Applied Food Science Journal

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Chai Hong Rim M.D.*
 
Department of Radiation Oncology, Ansan Hospital, Korea University Medical College, Ansan, Gyeonggi-do, Republic of Korea
 
*Correspondence: Chai Hong Rim, M.D., Department of Radiation Oncology, Ansan Hospital, Korea University Medical College, Ansan, Gyeonggi-do, Republic of Korea, Tel: +82 10-6448-2215, Email: [email protected]

Received Date: Mar 03, 2018 / Accepted Date: Mar 14, 2018 / Published Date: Mar 21, 2018

Citation: Rim CH. Introduction of the anti-cancer food scoring system (ACFS 1.0): A quantitative measurement of anti-cancer potential of diet. Appl Food Sci J. 2018;2(2):16.

This open-access article is distributed under the terms of the Creative Commons Attribution Non-Commercial License (CC BY-NC) (http://creativecommons.org/licenses/by-nc/4.0/), which permits reuse, distribution and reproduction of the article, provided that the original work is properly cited and the reuse is restricted to noncommercial purposes. For commercial reuse, contact [email protected]

Cancer is one of the world’s greatest health problems. The cancer risk increases with aging of population, and is a more serious problem as the countries are developed [1].

The etiology of cancer is closely related to diet. Dolls & Peto estimated that about one-third of all cancer causes are related to diet [2]. Recently, a prospective study has reported that the cancer specific death rate is reduced by 60% in the population group who well-adhered the cancer prevention guidelines, of the World Cancer Research Fund and the American Institute of Cancer Research (WCRF & AICR) [3]. Six cancer prevention guidelines of WCRF & AICR were used in the research, and three of them were directly related to food intake (of plant food, red meat, and energy-dense food) and rest of them were about obesity, physical activity, and alcohol. Considering the dramatic decrease of cancer death with adherence of guidelines, the relationship between diet and cancer etiology is no longer a hypothesis, but is rather a fact.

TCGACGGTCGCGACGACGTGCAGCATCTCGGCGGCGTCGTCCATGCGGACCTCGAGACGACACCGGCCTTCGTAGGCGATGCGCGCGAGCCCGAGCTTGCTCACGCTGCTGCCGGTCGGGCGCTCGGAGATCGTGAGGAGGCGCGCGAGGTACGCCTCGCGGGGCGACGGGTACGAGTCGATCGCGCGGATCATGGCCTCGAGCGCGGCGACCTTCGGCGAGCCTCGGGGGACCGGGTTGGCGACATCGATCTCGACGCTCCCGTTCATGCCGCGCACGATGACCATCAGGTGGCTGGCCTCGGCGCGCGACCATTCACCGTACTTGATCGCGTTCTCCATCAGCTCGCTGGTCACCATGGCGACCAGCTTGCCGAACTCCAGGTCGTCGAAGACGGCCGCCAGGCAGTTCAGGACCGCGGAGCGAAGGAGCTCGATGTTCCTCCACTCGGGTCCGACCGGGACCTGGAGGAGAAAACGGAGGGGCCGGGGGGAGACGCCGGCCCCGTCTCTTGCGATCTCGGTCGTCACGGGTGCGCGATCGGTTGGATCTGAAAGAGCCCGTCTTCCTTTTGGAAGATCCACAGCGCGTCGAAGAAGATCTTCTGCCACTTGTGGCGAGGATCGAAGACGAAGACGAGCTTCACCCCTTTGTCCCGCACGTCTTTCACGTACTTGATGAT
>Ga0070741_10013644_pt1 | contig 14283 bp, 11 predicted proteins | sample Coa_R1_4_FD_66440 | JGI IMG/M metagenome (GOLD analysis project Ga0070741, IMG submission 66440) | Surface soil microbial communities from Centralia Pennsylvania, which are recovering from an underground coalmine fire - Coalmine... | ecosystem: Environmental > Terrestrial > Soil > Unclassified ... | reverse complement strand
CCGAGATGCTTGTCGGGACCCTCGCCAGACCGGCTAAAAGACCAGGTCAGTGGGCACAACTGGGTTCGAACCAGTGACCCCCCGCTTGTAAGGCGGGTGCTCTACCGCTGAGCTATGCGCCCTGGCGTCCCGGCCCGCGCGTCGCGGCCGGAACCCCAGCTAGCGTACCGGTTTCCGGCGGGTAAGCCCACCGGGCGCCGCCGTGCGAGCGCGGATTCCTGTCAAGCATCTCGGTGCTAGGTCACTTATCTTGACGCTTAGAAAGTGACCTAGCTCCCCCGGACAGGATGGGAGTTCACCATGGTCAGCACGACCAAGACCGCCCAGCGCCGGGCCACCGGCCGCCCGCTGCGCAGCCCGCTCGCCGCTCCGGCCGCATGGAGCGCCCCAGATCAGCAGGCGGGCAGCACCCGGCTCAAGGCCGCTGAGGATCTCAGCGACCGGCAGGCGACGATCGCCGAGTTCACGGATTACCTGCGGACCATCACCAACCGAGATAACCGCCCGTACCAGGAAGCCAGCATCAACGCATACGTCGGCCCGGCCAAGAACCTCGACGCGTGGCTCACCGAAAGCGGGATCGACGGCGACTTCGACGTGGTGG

Many people are interested in foods that can prevent cancer. Mass media and the websites are flooded with information about ‘healthy foods’ that can prevent cancer. There have been scientific and systematic researches on cancer preventive potential of foods, but much common knowledge without sound evidence also commonly persist. Therefore, it might be difficult to find helpful information for people without expertise, and not easy enough even for medical or nutrition specialists to figure out the best scientific and useful information.

Being an oncologist, I have known several quantitative scoring models to predict the prognosis of cancer patients. So I thought: What if there is a quantitative scoring model to evaluate the anti-cancer or carcinogenic potential of the foods we eat?

If quantitative anti-cancer or carcinogenic scores are given, also the people without expertise can find and eat foods that can help prevent cancer. The Anti-Cancer Food Scoring system (ACFS 1.0) [4] is such a scoring model. Using this scoring model, one can quantitatively assess the anti-cancer or carcinogenic potential of the foods, such as meals you just have as for your breakfast or lunch. To briefly explain the principle, the components of the foods were coded and scored qualitatively and quantitatively with the relevant published researches. The scoring and assortment of researches was mainly referenced to the classification criteria used in the second expert report of WCRF & AICR [5]. The amount of each food component, measured in food exchange unit, and the point allotted to the code are multiplied and the final score is yielded. Detailed explanation is described in the published article about ACFS 1.0 [4].

The article focused on the development of the calculation model, and the application of model was done for only 20 kinds of recipes. ACFS will have to be applied to much more types of food recipes, and will be modified and developed with help of experts in different fields. ACFS 1.0 is developed almost entirely by an oncologist, and the author truly welcomes every advice of nutritionists and all healthcare professionals.

References